7.                     Q7  The care system is difficult to access, especially for carers trapped indoors due to caring.  They may not come into contact with any people who could tell them their rights or assist them. Those who do not use the internet may have little access to outside information unless someone else recognises their need.  Medical professionals should be more proactive in identifying need.  Through-the-door leaflets to all addresses would help, but they must details of local relevant organisations (eg Cambridgeshire’s Caring Together) as well as national ones.  It is a very tedious process looking for agencies that will provide care, particularly in rural areas.  All agencies should be required to register areas the areas they cover in a single carer-finding website that is searchable by postcode.


Putting co-production at the heart of care

  1.                     Q1  It has become more common to involve clients and/or carers as advocates in design and delivery of care, but this should be routine.  Client and carer expectations need to be realistic, but their experiences of living and coping with poor health are invaluable.  Their input is particularly helpful when assessing fluctuating medical conditions.  Unfortunately, what they say is still frequently ignored or not properly taken into account, which can lead to extreme frustration.  Caring or being cared for is far from easy.  Unsatisfactory outcomes and having to battle for better ones adds to the strain of the situation.  Mental health may suffer greatly.
  2.                     Q2  Medical professionals should routinely ask what people’s means of coping are, and act as conduits for information about support.  Social Navigators, or similar, could have a role here.  They would need training in both the statutory rights of carers and what services are available locally, with knowledge of which services are free to access and which would cost the client or carer money.  They might need a substantial amount of time to ascertain what exactly would best help people achieve a decent quality of life.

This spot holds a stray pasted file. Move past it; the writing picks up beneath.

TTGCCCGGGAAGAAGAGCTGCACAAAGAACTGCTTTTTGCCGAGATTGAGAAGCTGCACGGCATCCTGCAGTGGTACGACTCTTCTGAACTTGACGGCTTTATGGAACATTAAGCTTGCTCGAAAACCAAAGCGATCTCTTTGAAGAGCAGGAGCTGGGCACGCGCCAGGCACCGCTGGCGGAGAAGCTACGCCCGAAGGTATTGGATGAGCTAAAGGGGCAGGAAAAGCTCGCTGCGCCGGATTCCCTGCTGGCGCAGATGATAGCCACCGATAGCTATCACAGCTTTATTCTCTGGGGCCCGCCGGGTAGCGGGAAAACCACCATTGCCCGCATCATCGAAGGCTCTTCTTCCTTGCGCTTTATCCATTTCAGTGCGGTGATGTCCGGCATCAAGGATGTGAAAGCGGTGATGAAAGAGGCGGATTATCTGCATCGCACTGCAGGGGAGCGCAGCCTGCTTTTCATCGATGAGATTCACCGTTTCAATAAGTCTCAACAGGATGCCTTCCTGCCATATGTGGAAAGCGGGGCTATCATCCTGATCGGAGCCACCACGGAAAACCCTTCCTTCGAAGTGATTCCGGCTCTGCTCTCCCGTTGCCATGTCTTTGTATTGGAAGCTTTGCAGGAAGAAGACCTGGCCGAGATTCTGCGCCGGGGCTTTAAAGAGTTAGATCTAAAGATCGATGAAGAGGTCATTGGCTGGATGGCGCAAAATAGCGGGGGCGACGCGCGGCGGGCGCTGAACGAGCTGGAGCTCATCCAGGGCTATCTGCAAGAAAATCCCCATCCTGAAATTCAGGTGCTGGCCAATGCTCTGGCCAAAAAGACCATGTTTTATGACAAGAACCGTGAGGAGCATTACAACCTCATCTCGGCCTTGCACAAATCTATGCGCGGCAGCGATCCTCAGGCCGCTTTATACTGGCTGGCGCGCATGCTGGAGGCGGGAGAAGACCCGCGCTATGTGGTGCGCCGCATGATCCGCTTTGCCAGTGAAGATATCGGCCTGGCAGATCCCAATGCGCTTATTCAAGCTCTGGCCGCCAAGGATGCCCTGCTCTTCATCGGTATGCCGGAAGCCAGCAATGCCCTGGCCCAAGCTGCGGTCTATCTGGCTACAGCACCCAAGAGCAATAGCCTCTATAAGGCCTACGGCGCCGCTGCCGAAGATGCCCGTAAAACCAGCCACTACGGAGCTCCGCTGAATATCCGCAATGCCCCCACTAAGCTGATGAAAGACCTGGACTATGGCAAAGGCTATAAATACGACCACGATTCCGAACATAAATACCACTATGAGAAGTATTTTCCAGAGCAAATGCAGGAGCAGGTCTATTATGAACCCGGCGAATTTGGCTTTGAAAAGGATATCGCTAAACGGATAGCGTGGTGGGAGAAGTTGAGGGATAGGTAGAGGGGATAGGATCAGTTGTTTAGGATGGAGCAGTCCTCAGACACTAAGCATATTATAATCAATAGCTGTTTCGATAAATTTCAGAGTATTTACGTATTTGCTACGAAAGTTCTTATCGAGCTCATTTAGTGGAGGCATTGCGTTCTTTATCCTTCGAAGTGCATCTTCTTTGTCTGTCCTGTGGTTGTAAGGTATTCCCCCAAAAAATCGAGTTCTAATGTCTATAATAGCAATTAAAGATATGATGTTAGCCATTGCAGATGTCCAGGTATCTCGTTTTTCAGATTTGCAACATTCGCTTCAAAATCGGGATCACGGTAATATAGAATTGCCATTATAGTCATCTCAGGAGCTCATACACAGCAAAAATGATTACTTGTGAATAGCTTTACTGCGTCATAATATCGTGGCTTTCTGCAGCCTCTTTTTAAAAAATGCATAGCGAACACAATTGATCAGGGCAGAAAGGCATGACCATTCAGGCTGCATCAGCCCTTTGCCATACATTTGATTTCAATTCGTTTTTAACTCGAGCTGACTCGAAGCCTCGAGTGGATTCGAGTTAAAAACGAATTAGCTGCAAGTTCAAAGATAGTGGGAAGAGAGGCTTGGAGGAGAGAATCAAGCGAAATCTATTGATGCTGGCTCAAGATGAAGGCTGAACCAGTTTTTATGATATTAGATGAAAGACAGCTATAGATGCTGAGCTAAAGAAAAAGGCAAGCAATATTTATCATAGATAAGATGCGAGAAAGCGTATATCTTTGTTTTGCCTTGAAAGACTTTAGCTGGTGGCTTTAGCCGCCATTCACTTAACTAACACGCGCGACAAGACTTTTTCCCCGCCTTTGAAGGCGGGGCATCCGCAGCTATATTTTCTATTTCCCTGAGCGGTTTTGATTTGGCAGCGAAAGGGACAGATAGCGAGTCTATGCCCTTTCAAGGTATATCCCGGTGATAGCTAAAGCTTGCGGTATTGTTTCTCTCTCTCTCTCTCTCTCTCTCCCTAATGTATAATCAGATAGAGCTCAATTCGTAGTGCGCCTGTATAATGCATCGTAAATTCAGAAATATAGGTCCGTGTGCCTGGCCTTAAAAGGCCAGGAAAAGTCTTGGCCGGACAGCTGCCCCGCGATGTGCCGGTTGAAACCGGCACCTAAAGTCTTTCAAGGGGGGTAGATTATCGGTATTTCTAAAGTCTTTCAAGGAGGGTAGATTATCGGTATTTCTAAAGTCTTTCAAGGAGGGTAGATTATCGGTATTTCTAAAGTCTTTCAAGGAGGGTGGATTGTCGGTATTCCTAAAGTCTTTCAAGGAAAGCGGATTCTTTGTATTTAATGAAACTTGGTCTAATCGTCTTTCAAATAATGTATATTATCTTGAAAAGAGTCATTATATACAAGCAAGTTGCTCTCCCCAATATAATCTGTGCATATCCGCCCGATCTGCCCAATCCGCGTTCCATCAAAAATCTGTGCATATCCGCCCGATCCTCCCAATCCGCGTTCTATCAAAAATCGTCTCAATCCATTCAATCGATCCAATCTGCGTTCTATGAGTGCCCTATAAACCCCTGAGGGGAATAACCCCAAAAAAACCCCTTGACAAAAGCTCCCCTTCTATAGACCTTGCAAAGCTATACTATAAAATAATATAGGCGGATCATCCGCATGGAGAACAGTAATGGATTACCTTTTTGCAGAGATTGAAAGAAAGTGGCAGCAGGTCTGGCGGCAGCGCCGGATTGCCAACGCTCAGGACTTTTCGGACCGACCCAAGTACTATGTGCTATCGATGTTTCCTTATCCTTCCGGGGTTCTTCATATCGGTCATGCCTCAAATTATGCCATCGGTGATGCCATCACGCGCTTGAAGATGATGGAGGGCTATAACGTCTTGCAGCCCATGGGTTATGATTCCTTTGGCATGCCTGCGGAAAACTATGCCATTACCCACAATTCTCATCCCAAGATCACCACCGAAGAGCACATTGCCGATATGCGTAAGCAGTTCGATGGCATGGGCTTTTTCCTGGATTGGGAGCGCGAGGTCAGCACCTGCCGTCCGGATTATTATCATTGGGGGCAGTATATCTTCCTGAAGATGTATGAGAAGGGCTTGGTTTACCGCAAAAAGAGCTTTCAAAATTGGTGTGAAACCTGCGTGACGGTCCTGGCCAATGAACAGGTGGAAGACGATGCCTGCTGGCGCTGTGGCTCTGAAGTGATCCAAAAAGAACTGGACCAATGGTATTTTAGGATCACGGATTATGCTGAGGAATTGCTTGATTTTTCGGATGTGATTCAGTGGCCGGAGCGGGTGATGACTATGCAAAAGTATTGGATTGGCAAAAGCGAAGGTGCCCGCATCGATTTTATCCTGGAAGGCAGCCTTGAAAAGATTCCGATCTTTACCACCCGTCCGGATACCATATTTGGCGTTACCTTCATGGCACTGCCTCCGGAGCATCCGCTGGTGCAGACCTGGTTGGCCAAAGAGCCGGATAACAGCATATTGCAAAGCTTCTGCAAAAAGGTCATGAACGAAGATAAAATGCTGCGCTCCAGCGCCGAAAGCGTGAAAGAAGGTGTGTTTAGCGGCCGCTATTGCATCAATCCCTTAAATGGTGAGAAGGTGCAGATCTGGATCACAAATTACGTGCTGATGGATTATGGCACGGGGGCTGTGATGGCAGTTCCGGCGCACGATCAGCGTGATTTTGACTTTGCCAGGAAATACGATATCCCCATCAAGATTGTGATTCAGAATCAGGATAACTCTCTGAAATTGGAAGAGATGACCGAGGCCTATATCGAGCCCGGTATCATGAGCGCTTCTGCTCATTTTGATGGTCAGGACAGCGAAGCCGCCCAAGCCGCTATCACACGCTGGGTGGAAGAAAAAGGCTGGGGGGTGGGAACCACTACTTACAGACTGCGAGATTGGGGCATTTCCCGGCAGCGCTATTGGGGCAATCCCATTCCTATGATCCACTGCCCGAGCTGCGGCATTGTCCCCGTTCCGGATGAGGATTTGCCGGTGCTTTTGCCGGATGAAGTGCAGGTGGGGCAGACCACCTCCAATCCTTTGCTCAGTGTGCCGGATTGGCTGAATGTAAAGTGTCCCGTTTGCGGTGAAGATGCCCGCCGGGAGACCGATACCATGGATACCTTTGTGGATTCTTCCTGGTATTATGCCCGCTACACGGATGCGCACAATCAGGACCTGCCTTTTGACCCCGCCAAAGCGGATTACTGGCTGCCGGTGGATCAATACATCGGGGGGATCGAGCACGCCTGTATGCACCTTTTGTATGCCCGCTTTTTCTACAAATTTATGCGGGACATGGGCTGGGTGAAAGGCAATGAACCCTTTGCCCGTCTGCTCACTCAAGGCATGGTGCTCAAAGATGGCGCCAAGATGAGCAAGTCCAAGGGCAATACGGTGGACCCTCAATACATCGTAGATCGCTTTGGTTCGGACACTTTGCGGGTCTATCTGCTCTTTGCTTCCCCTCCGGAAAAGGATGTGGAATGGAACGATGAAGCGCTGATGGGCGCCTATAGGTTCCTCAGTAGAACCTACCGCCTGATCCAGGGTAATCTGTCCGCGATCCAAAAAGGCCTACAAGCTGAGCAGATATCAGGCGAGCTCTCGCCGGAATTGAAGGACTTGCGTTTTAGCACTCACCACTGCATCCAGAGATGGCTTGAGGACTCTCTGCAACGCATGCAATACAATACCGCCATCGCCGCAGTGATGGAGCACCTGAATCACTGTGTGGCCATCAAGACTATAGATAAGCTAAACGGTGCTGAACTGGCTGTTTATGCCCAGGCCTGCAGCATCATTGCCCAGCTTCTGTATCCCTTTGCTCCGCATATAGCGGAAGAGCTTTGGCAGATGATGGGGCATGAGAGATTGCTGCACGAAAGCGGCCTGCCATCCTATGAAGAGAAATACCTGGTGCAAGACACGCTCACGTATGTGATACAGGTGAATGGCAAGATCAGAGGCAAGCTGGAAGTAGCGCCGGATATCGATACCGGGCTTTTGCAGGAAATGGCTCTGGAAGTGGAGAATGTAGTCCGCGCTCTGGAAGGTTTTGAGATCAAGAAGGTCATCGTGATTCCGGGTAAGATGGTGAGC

3.                     Q3  Disabled at 20, while a student, I had to rely entirely on friends and family for help because I was not in one place for more than a few weeks at a time.  I then lived with my parents.  They and my workmates assisted me.  After marriage, I had social care via my local authority, who also assisted me in bathing my twins.  We discontinued this care because visiting carers could not reliably get me up in time for me to drive the children to nursery/school using my adapted vehicle.  My husband became primary carer.  Also, care was also no longer free to us.  We did not think it right to spend every penny on care rather than use it as a “normal” family would.  Means testing was such that we could never have saved enough to buy our next adapted vehicle, and I was not eligible for Motability-funded adaptions.  My husband was my sole carer, also juggling work and child care.  Fortunately he had a very understanding employer.  The children were classed as young carers, but we attempted not to use them as such.  My husband remains my only carer, and at present is happy to continue with this arrangement.   It gives our lives more flexibility than we would have with visiting carers.  We recognise that this will eventually need to change, as he ages and/or his own health deteriorates. Our bungalow is much better adapted for my needs than any residential or nursing home I have ever visited, giving me as much independence as possible.  I therefore hope that I will never be pressurised into going into residential care against my wish.